update time：2022-09-15 08:33:23
RIC is a process where loose subsurface soils are improved using an excavator-mounted 7.5 ton hydrau...
RIC is a process where loose subsurface soils are improved using an excavator-mounted 7.5 ton hydraulic hammer. The hammer is rapidly raised and lowered onto a 1m diameter plate, which densifies the soil, in-place, without the need for undercut and replace. The average compaction point is hit 30-80 per minute.
The RIC technology is the modern approach for compacting existing soils that would otherwise be excavated and compacted using a conventional roller compactor in layers of 15 to 30cm.
Energy is transferred to the underlying loose granular soils rearranging the particles into a denser formation. RIC can effectively densify up to 4-5m of soils without excavation, adding water or dewatering. It can also be used for fill compaction, which can place in bulk fill materials and compact it accordingly without adding any water.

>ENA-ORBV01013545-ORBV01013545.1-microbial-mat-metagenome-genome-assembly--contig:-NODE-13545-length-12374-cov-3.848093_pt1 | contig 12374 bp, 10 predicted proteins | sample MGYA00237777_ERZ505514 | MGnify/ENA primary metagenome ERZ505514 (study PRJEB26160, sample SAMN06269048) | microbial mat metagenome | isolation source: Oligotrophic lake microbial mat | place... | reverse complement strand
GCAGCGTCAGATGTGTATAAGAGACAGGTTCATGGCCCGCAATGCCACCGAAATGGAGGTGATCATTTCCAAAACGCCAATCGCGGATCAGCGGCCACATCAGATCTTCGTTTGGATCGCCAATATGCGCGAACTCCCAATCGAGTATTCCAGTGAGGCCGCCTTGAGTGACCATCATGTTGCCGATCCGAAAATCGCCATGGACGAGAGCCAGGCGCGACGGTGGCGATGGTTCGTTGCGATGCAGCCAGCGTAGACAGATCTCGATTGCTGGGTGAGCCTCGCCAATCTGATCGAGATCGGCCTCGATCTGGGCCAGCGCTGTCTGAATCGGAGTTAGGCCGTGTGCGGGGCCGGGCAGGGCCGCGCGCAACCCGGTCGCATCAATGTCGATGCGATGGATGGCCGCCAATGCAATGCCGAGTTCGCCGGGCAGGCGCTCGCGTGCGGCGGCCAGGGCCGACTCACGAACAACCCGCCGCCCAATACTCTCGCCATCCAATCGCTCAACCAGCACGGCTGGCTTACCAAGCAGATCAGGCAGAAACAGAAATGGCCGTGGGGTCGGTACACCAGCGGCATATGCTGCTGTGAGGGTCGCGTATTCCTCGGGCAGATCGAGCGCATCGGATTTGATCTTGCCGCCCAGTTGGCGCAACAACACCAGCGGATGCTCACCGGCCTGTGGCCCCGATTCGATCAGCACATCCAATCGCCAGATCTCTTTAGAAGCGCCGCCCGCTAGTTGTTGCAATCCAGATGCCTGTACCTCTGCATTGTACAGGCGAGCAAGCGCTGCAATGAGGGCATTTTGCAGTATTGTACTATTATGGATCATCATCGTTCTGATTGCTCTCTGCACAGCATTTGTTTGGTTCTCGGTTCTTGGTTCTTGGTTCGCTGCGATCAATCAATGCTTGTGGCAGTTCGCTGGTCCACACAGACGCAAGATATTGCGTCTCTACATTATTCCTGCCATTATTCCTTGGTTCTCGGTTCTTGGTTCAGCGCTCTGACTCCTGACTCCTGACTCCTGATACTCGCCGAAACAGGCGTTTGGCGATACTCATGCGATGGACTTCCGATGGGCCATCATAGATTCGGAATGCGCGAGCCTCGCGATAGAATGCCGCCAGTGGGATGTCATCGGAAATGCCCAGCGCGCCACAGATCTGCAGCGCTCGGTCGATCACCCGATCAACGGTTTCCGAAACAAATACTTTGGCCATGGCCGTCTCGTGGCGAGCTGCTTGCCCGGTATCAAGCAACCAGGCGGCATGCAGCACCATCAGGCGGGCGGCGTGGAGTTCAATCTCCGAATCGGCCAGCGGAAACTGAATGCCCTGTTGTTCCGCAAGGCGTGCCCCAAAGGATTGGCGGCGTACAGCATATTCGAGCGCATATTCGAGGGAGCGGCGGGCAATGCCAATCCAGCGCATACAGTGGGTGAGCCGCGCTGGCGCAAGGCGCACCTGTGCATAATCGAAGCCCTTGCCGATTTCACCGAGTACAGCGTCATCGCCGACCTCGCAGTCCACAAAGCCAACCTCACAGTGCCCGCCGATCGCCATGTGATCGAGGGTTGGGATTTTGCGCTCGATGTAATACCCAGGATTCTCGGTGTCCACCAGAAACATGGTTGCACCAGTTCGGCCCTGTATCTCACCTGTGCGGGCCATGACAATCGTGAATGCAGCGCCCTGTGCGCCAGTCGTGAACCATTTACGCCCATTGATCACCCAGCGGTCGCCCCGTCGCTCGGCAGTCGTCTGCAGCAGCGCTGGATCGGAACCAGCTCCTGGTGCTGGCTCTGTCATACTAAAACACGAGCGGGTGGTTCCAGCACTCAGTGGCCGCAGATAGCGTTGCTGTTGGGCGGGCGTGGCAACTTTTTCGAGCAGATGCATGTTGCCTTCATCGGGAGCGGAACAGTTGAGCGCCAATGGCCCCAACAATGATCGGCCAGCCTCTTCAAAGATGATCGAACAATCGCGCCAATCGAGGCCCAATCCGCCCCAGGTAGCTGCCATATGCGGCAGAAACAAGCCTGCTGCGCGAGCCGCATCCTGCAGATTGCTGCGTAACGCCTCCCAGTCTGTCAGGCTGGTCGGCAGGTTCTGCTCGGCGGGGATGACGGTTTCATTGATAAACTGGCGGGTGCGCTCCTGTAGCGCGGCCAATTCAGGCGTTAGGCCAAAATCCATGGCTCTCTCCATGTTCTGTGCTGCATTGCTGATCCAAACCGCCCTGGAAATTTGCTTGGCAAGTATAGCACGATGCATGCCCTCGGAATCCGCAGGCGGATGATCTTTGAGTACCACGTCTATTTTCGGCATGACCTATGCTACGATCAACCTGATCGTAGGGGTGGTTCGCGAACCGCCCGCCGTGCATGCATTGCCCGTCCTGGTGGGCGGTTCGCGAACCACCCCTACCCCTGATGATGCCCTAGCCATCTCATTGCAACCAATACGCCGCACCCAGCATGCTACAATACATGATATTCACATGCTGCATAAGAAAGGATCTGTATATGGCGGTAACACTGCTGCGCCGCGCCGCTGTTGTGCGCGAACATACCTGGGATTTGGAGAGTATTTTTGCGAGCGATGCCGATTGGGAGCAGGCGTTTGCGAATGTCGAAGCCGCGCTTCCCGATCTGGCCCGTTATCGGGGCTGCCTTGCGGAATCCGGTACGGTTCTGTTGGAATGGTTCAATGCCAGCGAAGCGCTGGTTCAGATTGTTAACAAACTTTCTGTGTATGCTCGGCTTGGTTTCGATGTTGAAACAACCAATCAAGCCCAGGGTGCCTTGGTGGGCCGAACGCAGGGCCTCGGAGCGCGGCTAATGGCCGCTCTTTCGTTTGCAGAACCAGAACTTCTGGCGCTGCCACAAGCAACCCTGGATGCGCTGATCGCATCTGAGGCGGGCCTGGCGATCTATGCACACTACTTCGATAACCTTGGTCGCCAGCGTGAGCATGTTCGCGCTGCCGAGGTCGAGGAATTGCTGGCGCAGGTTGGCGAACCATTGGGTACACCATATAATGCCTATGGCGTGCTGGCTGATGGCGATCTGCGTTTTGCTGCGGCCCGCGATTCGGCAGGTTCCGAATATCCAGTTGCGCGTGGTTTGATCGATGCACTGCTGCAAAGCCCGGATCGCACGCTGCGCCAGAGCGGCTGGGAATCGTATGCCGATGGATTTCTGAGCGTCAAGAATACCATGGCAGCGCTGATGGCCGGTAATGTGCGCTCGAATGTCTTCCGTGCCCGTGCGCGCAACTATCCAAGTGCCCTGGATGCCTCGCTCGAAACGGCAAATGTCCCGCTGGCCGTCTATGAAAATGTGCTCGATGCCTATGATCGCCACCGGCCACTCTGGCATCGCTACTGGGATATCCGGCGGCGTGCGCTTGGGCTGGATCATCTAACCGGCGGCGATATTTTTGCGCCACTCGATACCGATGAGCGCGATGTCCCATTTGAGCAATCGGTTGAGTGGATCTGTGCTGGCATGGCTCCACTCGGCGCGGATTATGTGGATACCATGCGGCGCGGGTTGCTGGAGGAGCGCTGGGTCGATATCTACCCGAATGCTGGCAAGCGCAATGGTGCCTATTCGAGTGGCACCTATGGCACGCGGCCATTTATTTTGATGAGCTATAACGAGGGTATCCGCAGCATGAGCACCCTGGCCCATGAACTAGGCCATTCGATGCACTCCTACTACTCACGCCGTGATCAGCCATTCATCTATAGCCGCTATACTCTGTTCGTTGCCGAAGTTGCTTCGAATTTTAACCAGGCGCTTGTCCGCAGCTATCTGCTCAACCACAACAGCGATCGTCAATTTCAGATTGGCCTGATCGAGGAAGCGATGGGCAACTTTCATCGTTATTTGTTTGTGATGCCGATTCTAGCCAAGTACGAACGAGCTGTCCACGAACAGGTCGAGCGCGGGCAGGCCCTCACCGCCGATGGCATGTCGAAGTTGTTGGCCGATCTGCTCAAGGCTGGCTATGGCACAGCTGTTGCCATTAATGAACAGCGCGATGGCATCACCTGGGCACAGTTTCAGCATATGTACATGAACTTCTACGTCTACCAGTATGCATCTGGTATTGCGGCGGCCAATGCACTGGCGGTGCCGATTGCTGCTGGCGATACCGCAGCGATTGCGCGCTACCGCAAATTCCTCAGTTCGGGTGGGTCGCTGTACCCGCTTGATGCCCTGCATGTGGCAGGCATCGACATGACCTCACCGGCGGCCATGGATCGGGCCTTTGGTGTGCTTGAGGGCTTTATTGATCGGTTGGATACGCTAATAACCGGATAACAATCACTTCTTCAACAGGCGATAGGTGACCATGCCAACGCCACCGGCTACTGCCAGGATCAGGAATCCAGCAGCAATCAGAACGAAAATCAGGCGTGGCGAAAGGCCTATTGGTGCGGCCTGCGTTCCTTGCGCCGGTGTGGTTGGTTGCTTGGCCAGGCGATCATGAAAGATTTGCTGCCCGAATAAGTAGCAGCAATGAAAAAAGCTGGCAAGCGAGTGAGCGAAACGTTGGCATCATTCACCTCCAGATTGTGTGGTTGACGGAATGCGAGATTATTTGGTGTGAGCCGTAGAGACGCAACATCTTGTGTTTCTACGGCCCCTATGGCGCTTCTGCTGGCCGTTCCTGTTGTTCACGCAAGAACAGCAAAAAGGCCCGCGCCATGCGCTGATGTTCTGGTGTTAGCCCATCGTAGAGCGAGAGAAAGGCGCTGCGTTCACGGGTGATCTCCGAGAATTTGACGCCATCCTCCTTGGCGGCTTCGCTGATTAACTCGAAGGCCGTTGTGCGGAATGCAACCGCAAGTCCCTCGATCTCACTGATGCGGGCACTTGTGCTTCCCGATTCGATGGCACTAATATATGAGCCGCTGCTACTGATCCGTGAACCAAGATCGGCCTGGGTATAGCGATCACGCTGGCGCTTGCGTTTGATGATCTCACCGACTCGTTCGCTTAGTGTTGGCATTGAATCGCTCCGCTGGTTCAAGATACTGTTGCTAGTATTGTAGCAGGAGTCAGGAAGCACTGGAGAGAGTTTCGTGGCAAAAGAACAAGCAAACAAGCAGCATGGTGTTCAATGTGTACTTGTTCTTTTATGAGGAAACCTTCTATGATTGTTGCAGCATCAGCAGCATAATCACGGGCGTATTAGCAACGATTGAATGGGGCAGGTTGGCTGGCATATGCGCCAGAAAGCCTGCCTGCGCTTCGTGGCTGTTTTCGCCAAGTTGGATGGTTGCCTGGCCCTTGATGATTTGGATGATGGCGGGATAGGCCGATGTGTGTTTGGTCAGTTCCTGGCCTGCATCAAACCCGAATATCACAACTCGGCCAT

For large infrastructure developments, RIC takes the lead due to its speed of execution that makes it much more cost effective than other alternatives.
RIC can be used to improve bearing capacity and reduce liquefaction potential of loose soils. The compaction sequence is designed to work from the outside in, so that compaction of the lower zone soils occurs first followed by compaction of the upper zone. Data monitoring during the compaction process and the online display in the operator’s cab enables compaction control, an economic application of the compaction tool, and a work integrated quality control. The total impact depth of the impact foot, the number of blows, and the final settlement of the impact foot after a blow define the stopping criteria.
This compaction energy brings the soil particles into a more densely packed structure. The compaction energy is transmitted safely and efficiently as the compaction foot remains in contact with the ground. No flying debris occurs during the compaction process. The hammering of the foot by the impact weight is the reason of the sub-soil compaction. Indeed, the huge amount of energy developed upon the hammering process and transmitted to the ground through the foot, pushes the backfilling material into a denser structure.